How to Grow Apple Seeds

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So many children and adults alike have been intrigued by the stories of Johnny Appleseed and his way of planting apple (Malus spp.) seeds every where he went! Unfortunately, this will only work in areas that get freezing temperatures in the winter. With a little knowledge and some patience, apple seeds can be planted to grow into trees. Don't expect to end up with the same sweet fruit as the apple you retrieved the seeds from, as apples propagated through seeding don't come true to seed. You will more than likely end up with sour fruits. This is a great winter project to start with children, and they can grow together.

How to Grow Apple Seeds
(Paul Brittenham/Demand Media)

Things You'll Need

  • apple of your choice
  • paper towels
  • plastic bag
  • potting soil
  • planting container
Step 1

Remove the seeds from an apple and clean off any clinging fruit. Soak the seeds in water for 24 hours, to soften the outer layer. Place the seeds in a damp paper towel and then fold it into quarters. Place the towel into a plastic bag and place into the refrigerator. Keep the seeds inside the refrigerator for 60 to 80 days. After approximately 6 weeks the seeds should begin to sprout, depending on the type of apple. Only about 30% of the seeds will germinate so plant enough!

Step 1
Paul Brittenham/Demand Media
Step 2

Plant the sprouts into 6-inch containers filled with a well draining potting soil. Select a container that drains. Be careful not to injure the root system when planting the apple seedlings. Water to keep the soil moist, but not soggy and place the container in a sunny window.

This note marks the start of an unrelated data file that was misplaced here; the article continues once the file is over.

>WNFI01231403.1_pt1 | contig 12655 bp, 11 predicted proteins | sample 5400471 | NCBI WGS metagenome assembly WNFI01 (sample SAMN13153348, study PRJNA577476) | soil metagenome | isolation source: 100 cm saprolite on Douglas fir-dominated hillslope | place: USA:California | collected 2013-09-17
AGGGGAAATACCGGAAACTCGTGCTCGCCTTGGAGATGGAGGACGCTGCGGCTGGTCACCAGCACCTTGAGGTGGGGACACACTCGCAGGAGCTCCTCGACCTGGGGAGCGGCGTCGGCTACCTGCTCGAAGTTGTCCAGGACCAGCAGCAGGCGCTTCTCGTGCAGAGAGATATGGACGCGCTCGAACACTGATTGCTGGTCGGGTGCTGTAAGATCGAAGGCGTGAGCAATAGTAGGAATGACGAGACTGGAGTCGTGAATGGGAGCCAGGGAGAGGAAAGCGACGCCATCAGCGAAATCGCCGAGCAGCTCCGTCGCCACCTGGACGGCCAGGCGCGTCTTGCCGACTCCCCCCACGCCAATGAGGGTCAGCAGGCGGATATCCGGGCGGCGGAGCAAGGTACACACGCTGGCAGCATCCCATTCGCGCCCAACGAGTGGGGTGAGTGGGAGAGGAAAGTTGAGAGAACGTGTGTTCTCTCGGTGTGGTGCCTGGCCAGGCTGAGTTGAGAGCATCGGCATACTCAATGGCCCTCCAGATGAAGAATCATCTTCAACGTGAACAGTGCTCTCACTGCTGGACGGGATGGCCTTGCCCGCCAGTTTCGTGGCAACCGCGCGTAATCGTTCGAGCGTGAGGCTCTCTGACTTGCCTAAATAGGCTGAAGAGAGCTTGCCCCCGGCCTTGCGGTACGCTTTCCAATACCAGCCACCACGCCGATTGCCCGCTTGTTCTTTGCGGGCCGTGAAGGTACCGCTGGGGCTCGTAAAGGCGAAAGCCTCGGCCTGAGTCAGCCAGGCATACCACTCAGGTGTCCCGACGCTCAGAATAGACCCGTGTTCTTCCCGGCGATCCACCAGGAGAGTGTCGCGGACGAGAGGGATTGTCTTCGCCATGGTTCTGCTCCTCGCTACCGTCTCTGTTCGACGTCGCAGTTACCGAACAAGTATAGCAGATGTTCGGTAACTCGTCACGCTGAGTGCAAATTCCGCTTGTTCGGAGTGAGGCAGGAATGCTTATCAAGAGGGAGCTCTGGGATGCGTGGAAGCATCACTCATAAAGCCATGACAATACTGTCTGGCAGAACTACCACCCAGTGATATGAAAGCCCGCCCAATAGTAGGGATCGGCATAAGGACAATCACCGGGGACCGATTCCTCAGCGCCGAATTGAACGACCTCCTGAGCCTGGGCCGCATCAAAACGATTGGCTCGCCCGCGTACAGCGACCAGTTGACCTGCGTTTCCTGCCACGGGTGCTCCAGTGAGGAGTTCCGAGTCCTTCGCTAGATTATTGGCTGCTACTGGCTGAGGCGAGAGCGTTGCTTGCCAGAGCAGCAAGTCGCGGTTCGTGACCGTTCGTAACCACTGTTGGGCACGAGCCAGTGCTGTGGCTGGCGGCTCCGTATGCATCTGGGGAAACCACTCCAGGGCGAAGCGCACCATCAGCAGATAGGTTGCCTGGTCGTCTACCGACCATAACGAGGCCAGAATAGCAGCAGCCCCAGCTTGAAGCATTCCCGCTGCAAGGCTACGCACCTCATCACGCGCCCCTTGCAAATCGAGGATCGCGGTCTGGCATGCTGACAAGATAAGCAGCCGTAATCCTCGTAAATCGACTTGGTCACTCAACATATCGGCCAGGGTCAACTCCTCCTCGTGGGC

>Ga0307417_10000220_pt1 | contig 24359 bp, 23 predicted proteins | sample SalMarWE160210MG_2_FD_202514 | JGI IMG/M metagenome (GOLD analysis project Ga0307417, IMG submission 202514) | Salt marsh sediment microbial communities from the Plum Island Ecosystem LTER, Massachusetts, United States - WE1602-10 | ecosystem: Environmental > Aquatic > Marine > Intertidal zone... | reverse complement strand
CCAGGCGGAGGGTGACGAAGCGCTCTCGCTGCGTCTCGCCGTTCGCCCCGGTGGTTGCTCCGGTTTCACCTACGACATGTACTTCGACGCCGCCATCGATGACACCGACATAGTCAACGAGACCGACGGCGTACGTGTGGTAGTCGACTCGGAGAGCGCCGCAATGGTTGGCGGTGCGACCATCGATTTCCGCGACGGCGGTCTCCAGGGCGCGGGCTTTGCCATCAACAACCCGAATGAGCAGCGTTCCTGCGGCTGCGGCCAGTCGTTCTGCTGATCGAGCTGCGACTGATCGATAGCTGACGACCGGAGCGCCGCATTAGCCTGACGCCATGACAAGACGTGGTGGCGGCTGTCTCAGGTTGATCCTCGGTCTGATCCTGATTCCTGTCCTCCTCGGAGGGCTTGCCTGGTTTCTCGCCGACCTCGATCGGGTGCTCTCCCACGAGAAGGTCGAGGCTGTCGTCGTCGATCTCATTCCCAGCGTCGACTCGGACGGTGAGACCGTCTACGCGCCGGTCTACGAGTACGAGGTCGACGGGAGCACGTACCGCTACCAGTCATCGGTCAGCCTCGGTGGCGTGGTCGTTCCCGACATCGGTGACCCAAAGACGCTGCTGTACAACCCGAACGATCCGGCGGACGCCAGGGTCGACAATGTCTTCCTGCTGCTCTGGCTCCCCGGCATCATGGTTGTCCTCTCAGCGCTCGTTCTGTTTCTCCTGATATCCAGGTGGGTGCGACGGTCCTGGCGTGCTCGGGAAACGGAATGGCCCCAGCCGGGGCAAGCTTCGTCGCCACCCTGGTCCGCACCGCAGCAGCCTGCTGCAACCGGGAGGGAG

Step 2
Paul Brittenham/Demand Media
Step 3

When the plant is six months to one year-old, plant it outside in a location situated in full-sun and with well-drained soil. Select a planting site where the tree won't be crowded and gets good air circulation. Constantly wet soils and crowded conditions leads to disease problems and possible death.

Step 3
Paul Brittenham/Demand Media
Step 4

Apply two to three inches of mulch around the apple tree's root zone, not allowing it to butt against the trunk. The mulch reduces weed-growth and preserves soil moisture. Fertilize yearly in springtime. Spread one-half pound of a 10-6-4 blend under the tree's drip line, not allowing the fertilizer to butt against the tree's trunk. Water the fertilizer in well. Prune the newly planted apple sapling's central leader back to 24 to 28 inches in height using hand pruners. Trim off any broken branches. This allows the tree to develop a strong central support. Trim off the side branches, allowing approximately 18 inches between each new branch.

Step 4
Paul Brittenham/Demand Media
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